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Old 01-07-2021, 11:42 AM   #1
wmb
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Converter fried, batteries with heavy corrosion

Hi all, Happy New Year

Today we noticed a burning smell coming from the fuse box of our 2013 Flying Cloud 25'. Opening up the panel I can see that the battery neg terminal is charred so I flipped off the circuit to the converter. Went to check the batteries (Interstate SRM-24) and there's a lot of corrosion on the terminals and the main nut holding them in place. Water levels are lower than they normally are whenever I check - last check was a couple of months ago.

Any advice on replacing the converter and/or batteries? I feel this is something I could tackle myself. Should I have any other concerns about living temporarily with the converter breaker off?
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Old 01-07-2021, 12:19 PM   #2
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Not sure the batteries are bad, but they did get overcharged and "cooked" a bit. Clean off the corrosion with a lot of water, then add water, then use a bit of baking soda on the outside to neutralize any remaining acid. Then check the battery with a hydrometer if you have one.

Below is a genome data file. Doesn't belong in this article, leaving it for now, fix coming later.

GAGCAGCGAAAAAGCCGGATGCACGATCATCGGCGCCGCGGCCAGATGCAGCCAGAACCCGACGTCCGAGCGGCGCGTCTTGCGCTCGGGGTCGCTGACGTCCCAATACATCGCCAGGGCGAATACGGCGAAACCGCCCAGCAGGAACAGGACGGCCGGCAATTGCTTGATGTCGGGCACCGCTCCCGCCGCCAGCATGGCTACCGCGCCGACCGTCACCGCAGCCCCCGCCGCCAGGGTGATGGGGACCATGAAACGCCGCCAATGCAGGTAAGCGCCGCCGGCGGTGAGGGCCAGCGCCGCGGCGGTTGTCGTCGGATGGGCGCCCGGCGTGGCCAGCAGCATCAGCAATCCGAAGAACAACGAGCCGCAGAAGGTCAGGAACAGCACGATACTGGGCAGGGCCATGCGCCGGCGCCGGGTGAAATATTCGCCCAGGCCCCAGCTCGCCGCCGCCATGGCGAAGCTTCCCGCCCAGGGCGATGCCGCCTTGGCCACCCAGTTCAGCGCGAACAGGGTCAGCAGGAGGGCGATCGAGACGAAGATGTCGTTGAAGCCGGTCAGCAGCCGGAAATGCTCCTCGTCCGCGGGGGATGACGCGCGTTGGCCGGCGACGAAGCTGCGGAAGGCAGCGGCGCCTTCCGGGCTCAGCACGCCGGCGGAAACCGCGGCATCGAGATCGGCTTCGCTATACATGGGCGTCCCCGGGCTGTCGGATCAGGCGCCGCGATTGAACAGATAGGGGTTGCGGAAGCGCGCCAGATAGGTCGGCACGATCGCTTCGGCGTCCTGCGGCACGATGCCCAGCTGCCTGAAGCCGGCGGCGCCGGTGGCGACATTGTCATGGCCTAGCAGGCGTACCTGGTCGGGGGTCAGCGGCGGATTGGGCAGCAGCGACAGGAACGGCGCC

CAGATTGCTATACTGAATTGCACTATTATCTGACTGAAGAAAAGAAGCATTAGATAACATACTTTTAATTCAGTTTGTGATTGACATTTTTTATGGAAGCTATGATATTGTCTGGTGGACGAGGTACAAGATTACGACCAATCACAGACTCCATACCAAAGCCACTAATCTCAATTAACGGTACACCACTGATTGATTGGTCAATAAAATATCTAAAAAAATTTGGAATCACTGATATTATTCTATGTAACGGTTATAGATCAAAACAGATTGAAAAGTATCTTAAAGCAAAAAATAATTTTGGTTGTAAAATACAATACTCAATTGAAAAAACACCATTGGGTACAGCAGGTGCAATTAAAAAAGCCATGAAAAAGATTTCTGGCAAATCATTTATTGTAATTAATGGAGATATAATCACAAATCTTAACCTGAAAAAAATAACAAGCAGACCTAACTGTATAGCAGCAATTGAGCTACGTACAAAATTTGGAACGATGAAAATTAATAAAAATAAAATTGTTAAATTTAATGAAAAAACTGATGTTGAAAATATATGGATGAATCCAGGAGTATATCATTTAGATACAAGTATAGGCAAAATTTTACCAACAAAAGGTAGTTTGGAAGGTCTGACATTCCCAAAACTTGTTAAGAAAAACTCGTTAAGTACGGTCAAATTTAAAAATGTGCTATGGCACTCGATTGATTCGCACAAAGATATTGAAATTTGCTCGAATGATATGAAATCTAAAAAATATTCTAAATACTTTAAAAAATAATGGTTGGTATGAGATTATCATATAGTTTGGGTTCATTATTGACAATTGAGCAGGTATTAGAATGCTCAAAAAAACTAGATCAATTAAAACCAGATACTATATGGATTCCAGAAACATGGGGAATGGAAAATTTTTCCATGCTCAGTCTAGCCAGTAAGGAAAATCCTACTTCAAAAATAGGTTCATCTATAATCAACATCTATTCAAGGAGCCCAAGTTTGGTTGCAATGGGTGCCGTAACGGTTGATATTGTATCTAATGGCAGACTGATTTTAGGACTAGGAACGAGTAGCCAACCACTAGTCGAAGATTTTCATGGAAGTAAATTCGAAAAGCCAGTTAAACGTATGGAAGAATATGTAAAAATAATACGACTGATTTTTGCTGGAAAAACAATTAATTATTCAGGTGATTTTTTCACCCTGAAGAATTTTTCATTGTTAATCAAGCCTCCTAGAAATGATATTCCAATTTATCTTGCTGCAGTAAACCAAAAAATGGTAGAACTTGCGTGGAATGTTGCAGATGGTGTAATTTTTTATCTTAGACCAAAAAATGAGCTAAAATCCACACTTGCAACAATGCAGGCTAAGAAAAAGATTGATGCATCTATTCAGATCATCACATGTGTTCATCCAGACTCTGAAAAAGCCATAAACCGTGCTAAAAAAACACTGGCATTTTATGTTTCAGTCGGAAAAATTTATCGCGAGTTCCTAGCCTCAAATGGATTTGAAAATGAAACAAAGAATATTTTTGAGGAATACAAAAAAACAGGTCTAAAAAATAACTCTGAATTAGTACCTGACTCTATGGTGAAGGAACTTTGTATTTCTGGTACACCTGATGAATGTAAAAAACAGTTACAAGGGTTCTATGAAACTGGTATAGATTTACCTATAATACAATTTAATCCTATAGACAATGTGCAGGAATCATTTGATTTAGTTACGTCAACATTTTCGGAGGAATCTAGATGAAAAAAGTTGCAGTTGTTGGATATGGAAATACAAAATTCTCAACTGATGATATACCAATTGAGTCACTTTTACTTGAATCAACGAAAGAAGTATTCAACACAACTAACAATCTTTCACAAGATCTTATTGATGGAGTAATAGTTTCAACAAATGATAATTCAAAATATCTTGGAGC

On the battery cable, remove the connection, clean it with some sandpaper or a wire brush and reinstall tighten it to 45 inch lbs or very very tight with a screwdriver.

On the Converter, maybe it just got confused and overcharged the battery. Turn it on again and watch the battery voltage it should not be above 14.6 volts charging and then should drop to 13.2 when the battery is full. If it does not do this you may need to replace the converter but we can test a bit further.
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Old 01-07-2021, 12:36 PM   #3
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Reading that the negative terminal is a bit charred is a major warning sign to me. If you have the original converter and the coach is a 2013 model, I'd consider replacing it just to be on the safe side. A quality after market converter will give better service and isn't a major expense. Batteries may be OK but I wouldn't trust the converter not to be a fire hazard down the road. If in doubt call one of the converter suppliers and see what they have to say.
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Old 01-07-2021, 12:49 PM   #4